Global warming: What each one of us can do

Most people are at least aware of, if not speaking of or discussing global warming. Conferences on the topic abound.

Carbon dioxide, methane, nitrous oxide, fossil fuel, burning of coal, natural gas, biogas, biofuel are common topics of conversation. The following seem to have escaped the attention of most people.

1. Thermal electricity generators, whether using fossil fuel such as coal or other fuel such as bagasse, are at most 40% efficient i.e. only 40% of the heat is turned into electricity and 60% of it is lost in the atmosphere together with the carbon dioxide so produced, both adding to and aggravating global warming.

Let us not forget that burning of coal releases oxides of sulphur and nitrogen and volatile components of coal tar into the atmosphere, and they are known to be toxic.

It is obvious that production of electricity by sunshine, wind, hydro – dams and waterfall, is preferable.

2. Electricity to produce light through electric bulbs is also inefficient; fluorescent tubes and light emitting diodes (LED) are to be preferred and their use promoted.

3. Using electric ovens is not efficient being given that a lot of hot air is being released into the atmosphere. Other devices where the hot air is being recirculated around the object to be cooked, commonly called ’four cyclone’ is less wasteful.

By the way, cooking using steam (‘bain marie’) is less wasteful than using frying pans or cooking without the hid on. An additional benefit is that there should be less fat of the “trans” configuration, compared with the “cis” form which is preferable. Pressure cookers are the least wasteful. It should also be pointed out that roasting a chicken as a whole carcass compared with cutting it up into small pieces before cooking it takes longer and uses up or wastes more energy.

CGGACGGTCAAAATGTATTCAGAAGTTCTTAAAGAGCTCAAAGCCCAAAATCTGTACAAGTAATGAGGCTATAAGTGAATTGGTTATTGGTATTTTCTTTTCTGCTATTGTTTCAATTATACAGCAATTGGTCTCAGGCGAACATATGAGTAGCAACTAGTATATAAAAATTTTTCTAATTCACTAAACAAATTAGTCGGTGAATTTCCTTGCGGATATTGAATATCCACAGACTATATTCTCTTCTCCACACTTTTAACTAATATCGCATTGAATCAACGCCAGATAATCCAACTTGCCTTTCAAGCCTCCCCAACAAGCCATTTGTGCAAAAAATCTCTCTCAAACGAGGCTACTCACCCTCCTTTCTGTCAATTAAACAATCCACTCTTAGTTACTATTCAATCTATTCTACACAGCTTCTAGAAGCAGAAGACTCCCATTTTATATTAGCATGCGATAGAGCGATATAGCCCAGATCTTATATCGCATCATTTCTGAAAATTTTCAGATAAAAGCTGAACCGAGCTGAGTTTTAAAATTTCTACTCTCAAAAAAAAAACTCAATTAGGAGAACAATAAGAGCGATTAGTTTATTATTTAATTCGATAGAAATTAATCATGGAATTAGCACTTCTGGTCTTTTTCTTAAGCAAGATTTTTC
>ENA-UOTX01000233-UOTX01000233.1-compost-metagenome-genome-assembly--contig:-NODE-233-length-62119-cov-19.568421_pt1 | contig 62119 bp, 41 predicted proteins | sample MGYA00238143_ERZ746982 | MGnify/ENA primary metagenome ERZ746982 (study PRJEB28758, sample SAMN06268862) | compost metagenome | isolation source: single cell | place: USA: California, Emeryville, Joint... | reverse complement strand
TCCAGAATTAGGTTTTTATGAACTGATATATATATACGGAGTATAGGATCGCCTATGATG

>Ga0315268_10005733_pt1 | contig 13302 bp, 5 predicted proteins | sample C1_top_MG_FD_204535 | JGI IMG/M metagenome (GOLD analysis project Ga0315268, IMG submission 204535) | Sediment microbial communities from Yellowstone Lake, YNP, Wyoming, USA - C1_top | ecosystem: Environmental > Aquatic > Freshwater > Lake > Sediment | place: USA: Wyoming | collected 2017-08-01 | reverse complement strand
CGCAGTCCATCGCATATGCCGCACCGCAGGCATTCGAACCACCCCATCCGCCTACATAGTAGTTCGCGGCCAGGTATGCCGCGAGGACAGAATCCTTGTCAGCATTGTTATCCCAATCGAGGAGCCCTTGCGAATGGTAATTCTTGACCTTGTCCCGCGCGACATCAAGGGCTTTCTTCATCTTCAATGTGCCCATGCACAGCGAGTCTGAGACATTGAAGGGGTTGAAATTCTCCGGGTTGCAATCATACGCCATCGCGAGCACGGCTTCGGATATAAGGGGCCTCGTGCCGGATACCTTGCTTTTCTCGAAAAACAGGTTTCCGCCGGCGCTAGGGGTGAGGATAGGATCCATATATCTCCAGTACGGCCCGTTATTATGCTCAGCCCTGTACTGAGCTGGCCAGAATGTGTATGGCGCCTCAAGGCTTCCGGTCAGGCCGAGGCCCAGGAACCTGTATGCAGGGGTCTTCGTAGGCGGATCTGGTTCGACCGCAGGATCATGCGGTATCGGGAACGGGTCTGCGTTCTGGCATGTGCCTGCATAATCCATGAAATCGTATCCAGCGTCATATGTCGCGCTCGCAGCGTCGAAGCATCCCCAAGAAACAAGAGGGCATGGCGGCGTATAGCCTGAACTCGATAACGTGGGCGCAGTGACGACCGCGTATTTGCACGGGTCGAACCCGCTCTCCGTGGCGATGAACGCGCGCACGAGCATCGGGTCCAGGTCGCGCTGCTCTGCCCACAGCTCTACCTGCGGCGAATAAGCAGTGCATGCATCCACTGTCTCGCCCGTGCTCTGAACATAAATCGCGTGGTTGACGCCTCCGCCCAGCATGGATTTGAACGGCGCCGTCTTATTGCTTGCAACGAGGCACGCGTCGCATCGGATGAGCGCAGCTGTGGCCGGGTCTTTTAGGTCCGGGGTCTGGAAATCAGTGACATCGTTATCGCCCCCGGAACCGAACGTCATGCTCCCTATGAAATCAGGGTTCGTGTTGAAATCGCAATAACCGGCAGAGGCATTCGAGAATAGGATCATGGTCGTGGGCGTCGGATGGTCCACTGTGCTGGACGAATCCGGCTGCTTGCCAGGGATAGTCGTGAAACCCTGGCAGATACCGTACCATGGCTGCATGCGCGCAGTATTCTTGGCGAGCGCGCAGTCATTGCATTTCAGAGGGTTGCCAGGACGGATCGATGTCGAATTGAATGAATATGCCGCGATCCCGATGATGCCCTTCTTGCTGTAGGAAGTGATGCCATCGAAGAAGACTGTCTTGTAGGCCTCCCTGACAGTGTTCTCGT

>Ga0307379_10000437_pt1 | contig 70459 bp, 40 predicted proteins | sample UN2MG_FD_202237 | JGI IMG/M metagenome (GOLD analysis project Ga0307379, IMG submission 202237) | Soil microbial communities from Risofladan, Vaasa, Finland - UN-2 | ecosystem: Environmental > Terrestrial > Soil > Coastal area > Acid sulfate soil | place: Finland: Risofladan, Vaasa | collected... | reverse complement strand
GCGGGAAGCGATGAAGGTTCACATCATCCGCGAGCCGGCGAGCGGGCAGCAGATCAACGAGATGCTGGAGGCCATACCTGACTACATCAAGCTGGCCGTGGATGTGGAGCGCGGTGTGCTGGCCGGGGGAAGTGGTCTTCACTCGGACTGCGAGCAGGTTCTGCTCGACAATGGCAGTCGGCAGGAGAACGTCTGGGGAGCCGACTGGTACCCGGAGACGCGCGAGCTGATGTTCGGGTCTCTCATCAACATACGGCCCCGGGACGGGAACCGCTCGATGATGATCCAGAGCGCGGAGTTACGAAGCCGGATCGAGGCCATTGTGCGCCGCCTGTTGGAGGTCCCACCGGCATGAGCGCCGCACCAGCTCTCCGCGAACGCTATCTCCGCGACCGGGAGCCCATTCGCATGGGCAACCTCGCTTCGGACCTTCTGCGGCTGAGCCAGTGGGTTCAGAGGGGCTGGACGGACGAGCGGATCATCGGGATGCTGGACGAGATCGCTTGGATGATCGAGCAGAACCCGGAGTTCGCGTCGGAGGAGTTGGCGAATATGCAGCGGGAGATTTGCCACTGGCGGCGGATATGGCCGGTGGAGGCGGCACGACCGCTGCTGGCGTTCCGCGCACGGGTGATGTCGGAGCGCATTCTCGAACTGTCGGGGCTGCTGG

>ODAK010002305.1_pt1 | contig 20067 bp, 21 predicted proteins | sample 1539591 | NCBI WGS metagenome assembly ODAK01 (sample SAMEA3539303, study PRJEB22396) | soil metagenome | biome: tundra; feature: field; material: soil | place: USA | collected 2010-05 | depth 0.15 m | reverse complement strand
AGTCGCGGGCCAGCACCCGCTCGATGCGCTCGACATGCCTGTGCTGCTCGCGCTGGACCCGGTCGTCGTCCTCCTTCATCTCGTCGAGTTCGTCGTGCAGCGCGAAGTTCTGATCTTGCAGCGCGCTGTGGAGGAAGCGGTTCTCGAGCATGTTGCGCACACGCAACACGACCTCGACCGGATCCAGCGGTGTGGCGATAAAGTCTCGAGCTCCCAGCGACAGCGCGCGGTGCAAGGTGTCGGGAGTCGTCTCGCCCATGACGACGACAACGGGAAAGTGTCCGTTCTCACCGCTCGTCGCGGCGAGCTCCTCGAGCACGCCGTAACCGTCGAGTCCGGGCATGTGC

4. What about electric cars? These do not themselves produce any carbon dioxide and carbon monoxide and other toxic gases and that is being used as a ’selling point’. The production of such gases would have occurred previously at the thermal electricity generator.

Also the efficiency of electric motors in moving the car is, I would guess, not more than 40%. In my student days (about 60 years ago), I was told that internal combustion engines are about 35% efficient. Electric cars are therefore doubly inefficient.

Therefore we all should consider electricity as doubly precious and use it judiciously. We should ask ourselves about our TV sets on stand-by for hours, electric lighting when and where nobody benefits, street lighting in broad daytime. The reader can find other examples of waste.

Incidentally, there seems to be no official policy regarding the disposal of ‘dead’ fluorescent tubes, which everybody should know contains mercury. Mercury thermometers are no longer being made and blood pressure measuring apparatuses using mercury are being phased out; calomel and certain teething powders have been banned half a century ago. Mercurochrome is being forgotten and rightly so.

I think it is high time for the Central Electricity Board and the Ministry of Environment and Sustainable Development to organize the collection of such “burnt-out” tubes.

Each are of us, if properly enlightened and motivated, can bring her or his contribution to Maurice Ile Durable (MID) and make Maurice rhyme with délice.

Remember the Chinese proverb: a journey of a thousand kilometers starts with one step.

— Dr François Saw Lan Ip, OSK

* Published in print edition on 6 December 2013

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